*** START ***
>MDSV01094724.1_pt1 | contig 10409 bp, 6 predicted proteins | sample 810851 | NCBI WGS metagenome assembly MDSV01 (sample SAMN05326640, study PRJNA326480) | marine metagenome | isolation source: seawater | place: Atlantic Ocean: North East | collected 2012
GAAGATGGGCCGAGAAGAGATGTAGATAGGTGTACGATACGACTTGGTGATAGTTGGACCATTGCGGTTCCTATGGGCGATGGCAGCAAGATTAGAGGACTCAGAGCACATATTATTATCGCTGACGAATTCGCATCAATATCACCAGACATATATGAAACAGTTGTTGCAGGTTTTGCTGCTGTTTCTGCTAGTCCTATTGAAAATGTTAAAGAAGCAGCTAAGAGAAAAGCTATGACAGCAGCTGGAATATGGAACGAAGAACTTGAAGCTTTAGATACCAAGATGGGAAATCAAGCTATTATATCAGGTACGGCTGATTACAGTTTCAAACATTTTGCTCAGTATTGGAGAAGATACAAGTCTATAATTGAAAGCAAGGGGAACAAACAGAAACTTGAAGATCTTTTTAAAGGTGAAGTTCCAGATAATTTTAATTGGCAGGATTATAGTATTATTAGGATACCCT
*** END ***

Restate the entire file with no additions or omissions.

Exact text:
>MDSV01094724.1_pt1 | contig 10409 bp, 6 predicted proteins | sample 810851 | NCBI WGS metagenome assembly MDSV01 (sample SAMN05326640, study PRJNA326480) | marine metagenome | isolation source: seawater | place: Atlantic Ocean: North East | collected 2012
GAAGATGGGCCGAGAAGAGATGTAGATAGGTGTACGATACGACTTGGTGATAGTTGGACCATTGCGGTTCCTATGGGCGATGGCAGCAAGATTAGAGGACTCAGAGCACATATTATTATCGCTGACGAATTCGCATCAATATCACCAGACATATATGAAACAGTTGTTGCAGGTTTTGCTGCTGTTTCTGCTAGTCCTATTGAAAATGTTAAAGAAGCAGCTAAGAGAAAAGCTATGACAGCAGCTGGAATATGGAACGAAGAACTTGAAGCTTTAGATACCAAGATGGGAAATCAAGCTATTATATCAGGTACGGCTGATTACAGTTTCAAACATTTTGCTCAGTATTGGAGAAGATACAAGTCTATAATTGAAAGCAAGGGGAACAAACAGAAACTTGAAGATCTTTTTAAAGGTGAAGTTCCAGATAATTTTAATTGGCAGGATTATAGTATTATTAGGATACCCT